Author’s Note: Welcome to the first installment of Eyelands in the Stream, an ongoing series of reports on movies and television.
On Thursday, February 18, the world held its breath as NASA’s Mars 2020 spacecraft hurtled its last few kilometers toward Jezero Crater, a long-dry lakebed on Mars. After years of planning and months of flight time between Earth and the Red Planet, the success or failure of the $2.4 billion mission all depended on this ultimate seven minutes or so of descent, where so much can potentially go wrong.
For historical perspective, it pays to note that roughly half the missions ever sent to the Martian surface have failed; to date the US is responsible for nine of the eleven successes, with the other two belonging to the Soviets, who actually got there first, all the way back in 1971. As often as not, failure occurs in that brief, final leg of the journey, between the moment the spacecraft enters the atmosphere and that when it rests on the planet’s surface.
NASA’s first Martian landers, Viking 1 and 2, touched down in 1976 just like the old lunar landers did — using thrusters to slowly descend to a soft landing (although unlike on the Moon, these crafts’ deceleration was augmented by parachutes). Over time the Viking-era hardware evolved significantly, adopting wild new landing techniques straight out of science fiction. The Mars Pathfinder lander (with its Sojourner rover, first remote Earth vehicle to be used on any other celestial body) was slowed with parachutes and retro-rockets before bouncing across the Martian terrain to an eventual stop in a cluster of inflated airbags. Twin rovers Spirit and Opportunity were deposited on Mars in this way, too. In 2012 the Mars Science Laboratory (with its still-active rover Curiosity) was gently placed on Martian soil, just as Perseverance was this week, using a system called a “sky crane,” which is truly some Wile E. Coyote shit.
Meanwhile back on Earth, technology isn’t the only thing that has evolved at NASA/JPL since the ’70s. The Viking team was, like much of the space industry before it, comprised mostly of white dudes, as evidenced in this photo of Space Flight Operations crew on the day Viking 1 landed on Mars in July 1976. By comparison, the Mars program of today, which employs nearly 400 people, is a veritable whole earth sampler of experts from vastly divergent backgrounds; 60 years in, our exploration of life beyond Earth is looking less and less like the exclusively starched-whiteness of The Right Stuff and more like the rainbow coalition representing humanity in Star Trek.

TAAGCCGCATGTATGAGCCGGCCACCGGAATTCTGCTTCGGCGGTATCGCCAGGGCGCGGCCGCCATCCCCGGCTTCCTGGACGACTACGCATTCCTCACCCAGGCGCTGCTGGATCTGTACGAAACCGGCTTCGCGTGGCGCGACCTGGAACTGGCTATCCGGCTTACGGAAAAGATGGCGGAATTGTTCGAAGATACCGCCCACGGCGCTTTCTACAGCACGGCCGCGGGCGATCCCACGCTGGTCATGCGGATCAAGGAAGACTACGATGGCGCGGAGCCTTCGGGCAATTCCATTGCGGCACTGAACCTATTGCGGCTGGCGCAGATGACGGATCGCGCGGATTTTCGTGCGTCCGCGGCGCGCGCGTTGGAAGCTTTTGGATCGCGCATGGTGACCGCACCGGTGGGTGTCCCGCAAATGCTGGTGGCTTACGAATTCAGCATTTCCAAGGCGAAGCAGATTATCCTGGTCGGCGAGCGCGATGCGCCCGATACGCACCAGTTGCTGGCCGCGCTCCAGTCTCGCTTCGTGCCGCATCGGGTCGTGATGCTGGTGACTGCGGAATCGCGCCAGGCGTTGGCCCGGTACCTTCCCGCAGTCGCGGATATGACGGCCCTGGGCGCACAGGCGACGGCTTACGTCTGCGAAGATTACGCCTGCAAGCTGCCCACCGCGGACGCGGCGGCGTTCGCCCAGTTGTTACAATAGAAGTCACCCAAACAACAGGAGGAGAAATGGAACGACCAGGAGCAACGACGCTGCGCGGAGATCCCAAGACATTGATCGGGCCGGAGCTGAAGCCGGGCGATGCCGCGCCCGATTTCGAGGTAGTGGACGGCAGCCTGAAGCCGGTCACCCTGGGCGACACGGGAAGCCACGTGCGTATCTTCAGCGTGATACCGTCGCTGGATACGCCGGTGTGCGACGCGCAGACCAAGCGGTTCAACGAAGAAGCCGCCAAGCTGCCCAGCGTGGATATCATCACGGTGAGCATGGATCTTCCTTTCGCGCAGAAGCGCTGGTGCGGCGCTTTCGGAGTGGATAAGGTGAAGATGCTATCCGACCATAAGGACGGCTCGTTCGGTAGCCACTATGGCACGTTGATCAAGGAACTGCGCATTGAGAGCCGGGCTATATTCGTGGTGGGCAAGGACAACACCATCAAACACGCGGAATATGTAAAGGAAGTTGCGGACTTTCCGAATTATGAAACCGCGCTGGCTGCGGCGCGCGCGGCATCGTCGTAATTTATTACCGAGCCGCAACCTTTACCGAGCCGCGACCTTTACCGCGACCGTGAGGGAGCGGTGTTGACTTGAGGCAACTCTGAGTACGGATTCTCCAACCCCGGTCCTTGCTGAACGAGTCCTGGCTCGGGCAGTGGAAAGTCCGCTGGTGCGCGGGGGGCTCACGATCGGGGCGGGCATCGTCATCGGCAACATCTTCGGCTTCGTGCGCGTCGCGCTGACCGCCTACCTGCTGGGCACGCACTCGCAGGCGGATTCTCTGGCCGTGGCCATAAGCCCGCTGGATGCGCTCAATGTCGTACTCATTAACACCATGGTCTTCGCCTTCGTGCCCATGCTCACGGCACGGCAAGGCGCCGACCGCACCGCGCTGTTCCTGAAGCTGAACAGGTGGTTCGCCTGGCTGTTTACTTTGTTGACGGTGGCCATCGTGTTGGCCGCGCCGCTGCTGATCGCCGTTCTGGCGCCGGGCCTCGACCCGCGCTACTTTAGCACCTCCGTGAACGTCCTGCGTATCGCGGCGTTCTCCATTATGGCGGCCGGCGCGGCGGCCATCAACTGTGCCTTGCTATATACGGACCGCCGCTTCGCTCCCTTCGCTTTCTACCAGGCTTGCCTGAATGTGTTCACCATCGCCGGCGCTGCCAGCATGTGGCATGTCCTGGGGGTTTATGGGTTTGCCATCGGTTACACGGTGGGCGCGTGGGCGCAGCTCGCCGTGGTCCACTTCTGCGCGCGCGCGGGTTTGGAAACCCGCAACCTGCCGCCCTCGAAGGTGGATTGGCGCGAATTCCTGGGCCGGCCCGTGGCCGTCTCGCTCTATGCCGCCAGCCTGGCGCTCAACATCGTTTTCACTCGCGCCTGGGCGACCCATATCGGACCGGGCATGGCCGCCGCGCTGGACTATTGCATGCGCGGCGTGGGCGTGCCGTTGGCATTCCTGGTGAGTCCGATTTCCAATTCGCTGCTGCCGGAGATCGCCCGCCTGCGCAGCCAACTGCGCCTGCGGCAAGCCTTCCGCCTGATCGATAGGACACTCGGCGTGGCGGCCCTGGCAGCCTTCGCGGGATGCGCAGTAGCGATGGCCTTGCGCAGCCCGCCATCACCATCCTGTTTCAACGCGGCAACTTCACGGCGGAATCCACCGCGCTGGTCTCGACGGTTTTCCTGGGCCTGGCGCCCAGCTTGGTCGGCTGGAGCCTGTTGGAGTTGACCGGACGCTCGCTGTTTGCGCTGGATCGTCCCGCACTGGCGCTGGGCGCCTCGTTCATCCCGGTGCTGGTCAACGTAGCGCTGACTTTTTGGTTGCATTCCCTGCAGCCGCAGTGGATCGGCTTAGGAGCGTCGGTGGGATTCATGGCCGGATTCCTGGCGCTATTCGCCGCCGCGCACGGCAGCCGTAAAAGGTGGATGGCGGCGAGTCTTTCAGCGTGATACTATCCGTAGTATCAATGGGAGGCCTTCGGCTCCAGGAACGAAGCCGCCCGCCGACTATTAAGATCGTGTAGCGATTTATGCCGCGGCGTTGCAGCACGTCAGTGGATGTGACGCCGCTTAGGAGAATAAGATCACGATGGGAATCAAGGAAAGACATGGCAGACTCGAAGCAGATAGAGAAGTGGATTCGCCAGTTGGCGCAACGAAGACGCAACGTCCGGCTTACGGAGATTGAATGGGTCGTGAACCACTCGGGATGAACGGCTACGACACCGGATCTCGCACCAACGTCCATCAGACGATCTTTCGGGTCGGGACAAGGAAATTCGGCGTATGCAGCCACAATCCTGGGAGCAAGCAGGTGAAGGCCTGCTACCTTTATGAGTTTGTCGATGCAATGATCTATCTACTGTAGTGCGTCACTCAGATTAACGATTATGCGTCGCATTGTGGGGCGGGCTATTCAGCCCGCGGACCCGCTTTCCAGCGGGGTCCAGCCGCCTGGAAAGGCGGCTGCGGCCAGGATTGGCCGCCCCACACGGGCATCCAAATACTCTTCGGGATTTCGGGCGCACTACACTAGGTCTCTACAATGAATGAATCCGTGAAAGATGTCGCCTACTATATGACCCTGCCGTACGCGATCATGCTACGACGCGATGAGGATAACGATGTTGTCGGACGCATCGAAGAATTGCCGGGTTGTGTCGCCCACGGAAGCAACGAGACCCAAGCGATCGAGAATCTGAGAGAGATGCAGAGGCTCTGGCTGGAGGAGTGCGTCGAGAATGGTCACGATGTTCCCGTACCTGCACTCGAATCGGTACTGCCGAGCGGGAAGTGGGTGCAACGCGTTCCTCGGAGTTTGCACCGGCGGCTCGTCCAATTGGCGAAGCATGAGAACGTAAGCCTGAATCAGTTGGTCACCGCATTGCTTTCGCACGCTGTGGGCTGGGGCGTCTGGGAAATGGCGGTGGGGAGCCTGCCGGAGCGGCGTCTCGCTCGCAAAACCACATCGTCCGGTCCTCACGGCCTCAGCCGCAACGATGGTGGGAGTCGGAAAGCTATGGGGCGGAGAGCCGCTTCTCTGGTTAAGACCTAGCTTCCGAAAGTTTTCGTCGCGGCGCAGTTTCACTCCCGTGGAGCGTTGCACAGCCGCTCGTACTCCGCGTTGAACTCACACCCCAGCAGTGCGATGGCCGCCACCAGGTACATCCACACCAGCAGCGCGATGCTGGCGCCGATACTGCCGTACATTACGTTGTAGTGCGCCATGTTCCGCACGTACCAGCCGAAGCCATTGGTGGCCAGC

The original Trek universe, of course, was famously conspicuous from the get-go in its depiction of a future that is vastly more integrated in terms of both race and gender than typical sci-fi fare of its time — and more so than real life, too. In those days NASA was still notoriously white — enough so to make a major story decades later of the long-overdue recognition of the critically important but perennially-obscured “Hidden Figures” — African-American women who worked as human calculators before the necessary computing power existed. (Also white enough to inspire Gil Scott-Heron’s withering “Whitey on the Moon,” and much later, A Tribe Called Quest’s “The Space Program.”)
But the white chokehold on space supremacy was not to last. In the decades since the Mercury program — largely spurred by the Russians’ brisk cash business in taking up astronauts from many nations — space exploration has become accessible to scientists and governmental organizations representing people all over the globe, and cooperation among international space agencies and talent pools is now the norm. At this moment, citizens of 41 countries, representing many ethnic and cultural backgrounds, have traveled in space, and both China and the United Arab Emirates placed their own crafts in orbit around Mars in February, joining NASA, the Russians and India in the list of nations operating current Mars missions. We are finally showing a much more accurate picture of humanity’s face to the cosmos.
Which brings me back around to TV and movie depictions of space travel, a major genre of entertainment long dominated by Hollywood studios and lily-white casts. The aforementioned Star Trek stood out in its day in a sea of whitewashed space fare: Lost in Space, Forbidden Planet, Space: 1999, 2001: A Space Odyssey, all the way back to Flash Gordon in the 1930s, there is nary a nonwhite face to be seen. Even in Star Wars, with the exception of Lando Calrissian, the original trilogy of films depicts a galaxy populated by a bunch of white people and assorted exotic aliens. Lucasfilm et al have addressed this in more recent productions within the franchise, adopting an aggressively diverse casting strategy, to mixed and often caustic reactions from the bowels of fandom.